Members of the Newcastle Bach Choir will line up on the biggest stage at Sage Gateshead at the weekend and shine the spotlight brightly on... Mozart!
Surely some mistake? But no. It seems the choir regularly ventures ‘off piste’ to perform music by other composers and you would like to think the mighty Johann Sebastian would understand.
JS Bach died in 1750, just six years before another musical genius – young Wolfgang Amadeus – first drew breath and, pretty soon afterwards, starting composing works that would change the world.
Saturday’s all-Mozart programme in Hall One, with top-notch soloists including Kitty Whately (daughter of Kevin) and Mhairi Lawson, includes the overture ‘Don Giovanni’, the solo motet Exsultate Jubilate and the great unfinished Requiem.
The choir – and you could call them spoilsports – tell us that many myths have been built up around Mozart’s Requiem, one of them given credence by Peter Shaffer’s play Amadeus which was made into a memorable Oscar-winning film.
In the film we see the sinister and spectral ‘dark stranger’ who commissioned, or whose boss commissioned, the troubled Mozart to write the Requiem that he would never quite finish.
In reality, say the choir, the shadowy patron was one Count Franz von Walsegg, who liked to commission composers and then pass off their work as his own.
Whatever the truth, Mozart left us with a wonderful, spine-tingling piece of work.
On Saturday the choir might surprise fans of the Requiem. Rather than perform the setting that was finished by Mozart’s pupil, Franz Süssmayr, conductor Prof Eric Cross has opted for a version by contemporary British composer and musicologist Duncan Druce.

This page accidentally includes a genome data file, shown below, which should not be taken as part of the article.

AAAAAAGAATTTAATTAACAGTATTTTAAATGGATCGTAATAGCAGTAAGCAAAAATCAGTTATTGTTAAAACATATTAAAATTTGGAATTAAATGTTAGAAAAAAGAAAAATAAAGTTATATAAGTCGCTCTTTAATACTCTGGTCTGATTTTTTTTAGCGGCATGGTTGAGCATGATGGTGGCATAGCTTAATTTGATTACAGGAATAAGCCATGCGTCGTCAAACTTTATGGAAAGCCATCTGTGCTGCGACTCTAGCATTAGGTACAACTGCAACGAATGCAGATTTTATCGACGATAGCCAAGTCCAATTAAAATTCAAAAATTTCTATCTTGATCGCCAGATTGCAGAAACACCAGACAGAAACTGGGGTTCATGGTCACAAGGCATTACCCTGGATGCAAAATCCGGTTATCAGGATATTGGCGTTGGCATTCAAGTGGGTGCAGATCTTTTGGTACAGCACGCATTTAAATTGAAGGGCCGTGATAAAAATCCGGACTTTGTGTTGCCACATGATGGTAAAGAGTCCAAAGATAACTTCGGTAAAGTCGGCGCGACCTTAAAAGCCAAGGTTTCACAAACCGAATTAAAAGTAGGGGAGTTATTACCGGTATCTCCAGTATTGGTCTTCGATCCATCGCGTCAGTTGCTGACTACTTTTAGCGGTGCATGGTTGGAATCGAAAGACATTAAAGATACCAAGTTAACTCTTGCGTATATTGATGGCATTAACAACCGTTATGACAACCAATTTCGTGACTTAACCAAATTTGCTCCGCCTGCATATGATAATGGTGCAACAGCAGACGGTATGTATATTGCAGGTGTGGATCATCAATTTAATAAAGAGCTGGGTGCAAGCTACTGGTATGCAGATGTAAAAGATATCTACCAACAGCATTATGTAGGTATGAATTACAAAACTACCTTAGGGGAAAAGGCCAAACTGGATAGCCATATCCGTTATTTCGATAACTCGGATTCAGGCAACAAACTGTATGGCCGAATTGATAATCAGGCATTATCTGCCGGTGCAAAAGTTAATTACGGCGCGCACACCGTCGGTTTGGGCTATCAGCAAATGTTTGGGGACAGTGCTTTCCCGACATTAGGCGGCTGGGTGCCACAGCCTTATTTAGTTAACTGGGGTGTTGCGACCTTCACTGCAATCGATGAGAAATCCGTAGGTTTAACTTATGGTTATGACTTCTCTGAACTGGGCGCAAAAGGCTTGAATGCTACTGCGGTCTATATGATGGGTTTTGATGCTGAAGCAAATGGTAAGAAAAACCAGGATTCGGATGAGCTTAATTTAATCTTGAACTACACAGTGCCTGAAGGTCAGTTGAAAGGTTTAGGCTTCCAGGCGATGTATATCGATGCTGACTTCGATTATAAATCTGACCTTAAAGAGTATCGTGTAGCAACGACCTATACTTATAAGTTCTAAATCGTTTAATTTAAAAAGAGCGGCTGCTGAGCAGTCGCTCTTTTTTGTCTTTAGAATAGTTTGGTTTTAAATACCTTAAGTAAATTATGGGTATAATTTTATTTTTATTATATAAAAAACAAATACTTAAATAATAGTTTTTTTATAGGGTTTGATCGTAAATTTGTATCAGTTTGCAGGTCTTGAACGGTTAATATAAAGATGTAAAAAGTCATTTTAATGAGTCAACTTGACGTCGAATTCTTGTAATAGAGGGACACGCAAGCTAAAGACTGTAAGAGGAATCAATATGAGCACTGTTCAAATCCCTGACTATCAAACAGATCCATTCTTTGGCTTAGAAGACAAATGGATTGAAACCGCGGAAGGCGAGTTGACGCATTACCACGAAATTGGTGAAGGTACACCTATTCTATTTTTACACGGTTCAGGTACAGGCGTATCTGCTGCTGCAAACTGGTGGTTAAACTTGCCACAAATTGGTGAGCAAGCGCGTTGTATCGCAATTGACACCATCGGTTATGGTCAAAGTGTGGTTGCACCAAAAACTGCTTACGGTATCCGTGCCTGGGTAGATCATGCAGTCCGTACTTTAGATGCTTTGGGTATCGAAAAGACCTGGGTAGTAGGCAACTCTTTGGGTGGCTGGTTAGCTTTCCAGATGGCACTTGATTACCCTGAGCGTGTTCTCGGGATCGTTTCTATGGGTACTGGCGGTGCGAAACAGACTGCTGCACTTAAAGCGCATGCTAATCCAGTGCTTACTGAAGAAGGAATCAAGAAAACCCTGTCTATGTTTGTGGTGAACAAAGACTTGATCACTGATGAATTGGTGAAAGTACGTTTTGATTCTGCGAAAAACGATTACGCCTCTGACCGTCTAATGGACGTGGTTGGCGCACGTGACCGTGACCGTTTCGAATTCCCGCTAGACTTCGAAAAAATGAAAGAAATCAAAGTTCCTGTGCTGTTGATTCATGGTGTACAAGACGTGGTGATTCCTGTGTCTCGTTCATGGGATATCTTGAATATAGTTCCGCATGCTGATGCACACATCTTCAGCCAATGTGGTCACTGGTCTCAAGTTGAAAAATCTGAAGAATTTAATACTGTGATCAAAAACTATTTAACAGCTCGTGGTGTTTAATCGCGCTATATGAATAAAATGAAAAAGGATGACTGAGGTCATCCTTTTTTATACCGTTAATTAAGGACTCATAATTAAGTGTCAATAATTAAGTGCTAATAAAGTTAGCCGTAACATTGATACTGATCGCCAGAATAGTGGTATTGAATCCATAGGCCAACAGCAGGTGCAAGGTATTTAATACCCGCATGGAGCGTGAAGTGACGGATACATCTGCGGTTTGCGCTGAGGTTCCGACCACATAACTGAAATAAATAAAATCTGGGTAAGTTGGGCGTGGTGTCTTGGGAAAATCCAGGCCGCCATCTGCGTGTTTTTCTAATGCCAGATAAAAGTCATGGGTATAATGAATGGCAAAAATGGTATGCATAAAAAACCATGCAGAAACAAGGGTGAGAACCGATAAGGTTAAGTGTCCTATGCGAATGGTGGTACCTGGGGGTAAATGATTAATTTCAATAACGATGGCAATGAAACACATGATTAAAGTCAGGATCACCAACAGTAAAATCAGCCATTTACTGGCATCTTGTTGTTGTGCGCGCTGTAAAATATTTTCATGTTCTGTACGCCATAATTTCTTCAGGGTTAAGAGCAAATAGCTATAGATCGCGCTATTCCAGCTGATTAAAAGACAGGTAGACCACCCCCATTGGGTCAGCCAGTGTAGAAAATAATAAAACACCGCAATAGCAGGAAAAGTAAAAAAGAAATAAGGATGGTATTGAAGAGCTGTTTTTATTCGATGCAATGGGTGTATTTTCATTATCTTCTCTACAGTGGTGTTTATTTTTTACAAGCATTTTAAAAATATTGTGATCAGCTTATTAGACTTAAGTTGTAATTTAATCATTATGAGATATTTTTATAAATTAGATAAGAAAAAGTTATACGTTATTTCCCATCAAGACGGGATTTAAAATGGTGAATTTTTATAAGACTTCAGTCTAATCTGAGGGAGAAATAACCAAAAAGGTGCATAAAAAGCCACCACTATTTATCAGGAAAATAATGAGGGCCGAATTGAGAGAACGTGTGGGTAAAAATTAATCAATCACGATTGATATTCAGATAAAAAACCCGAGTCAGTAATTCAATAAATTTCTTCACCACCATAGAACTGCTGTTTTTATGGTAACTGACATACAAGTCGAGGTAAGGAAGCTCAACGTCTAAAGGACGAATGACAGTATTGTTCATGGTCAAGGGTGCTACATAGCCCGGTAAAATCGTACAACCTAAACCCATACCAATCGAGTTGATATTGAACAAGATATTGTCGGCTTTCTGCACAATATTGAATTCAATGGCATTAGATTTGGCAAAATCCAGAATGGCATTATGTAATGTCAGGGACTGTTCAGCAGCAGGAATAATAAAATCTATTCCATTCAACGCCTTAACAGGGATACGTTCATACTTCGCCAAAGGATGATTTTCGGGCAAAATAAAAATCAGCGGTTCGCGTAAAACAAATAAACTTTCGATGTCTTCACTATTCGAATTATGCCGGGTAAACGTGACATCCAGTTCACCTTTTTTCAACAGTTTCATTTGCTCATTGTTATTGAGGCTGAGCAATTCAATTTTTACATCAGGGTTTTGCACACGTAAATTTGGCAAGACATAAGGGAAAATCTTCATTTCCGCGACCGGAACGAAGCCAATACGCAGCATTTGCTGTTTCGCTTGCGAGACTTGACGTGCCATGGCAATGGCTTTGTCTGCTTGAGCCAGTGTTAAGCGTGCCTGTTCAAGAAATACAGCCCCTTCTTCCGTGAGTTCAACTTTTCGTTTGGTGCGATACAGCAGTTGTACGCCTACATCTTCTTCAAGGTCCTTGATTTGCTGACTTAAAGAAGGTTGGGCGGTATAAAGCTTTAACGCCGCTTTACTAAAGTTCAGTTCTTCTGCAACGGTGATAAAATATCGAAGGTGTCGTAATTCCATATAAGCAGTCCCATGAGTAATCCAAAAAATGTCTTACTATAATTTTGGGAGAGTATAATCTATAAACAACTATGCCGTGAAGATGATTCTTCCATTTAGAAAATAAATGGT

There may be moments, says Prof Cross, when one wonders “Would Mozart really have done that?” but he reckons it is a skilful and satisfying completion of the Requiem which deserves to be heard alongside the Süssmayr version from 200 years earlier.
Duncan Druce will give a talk about his Requiem setting at 6.30pm, before the 7.30pm concert.
Soprano Mhairi Lawson, who went to Newcastle University and is no stranger to the Sage’s Hall One, has had a distinguished career as a soloist, performing in opera houses and concert halls worldwide and specialising in early music.
Mezzo soprano Kitty Whately is still up-and-coming but a glittering career beckons for the daughter of one of our most popular actors. She is currently one of BBC Radio 3’s New Generation artists and engagements around the world await.
Joining the pair on stage will be James Oxley, tenor, and Barnaby Rea, bass. Providing orchestral accompaniment will be the Newcastle Classical Players on their period instruments.
This is a big occasion for the choir, which has always been based at the music department of Newcastle University, but next year promises to be a very big year.
The choir was founded in 1915 by the musicologist and Bach scholar WG Whittaker with the aim of reviving the composer’s cantatas, then all but neglected.
Centenary celebrations are already taking shape. Bach, I think it’s safe to say, will be resuming his due position in the spotlight in 2015.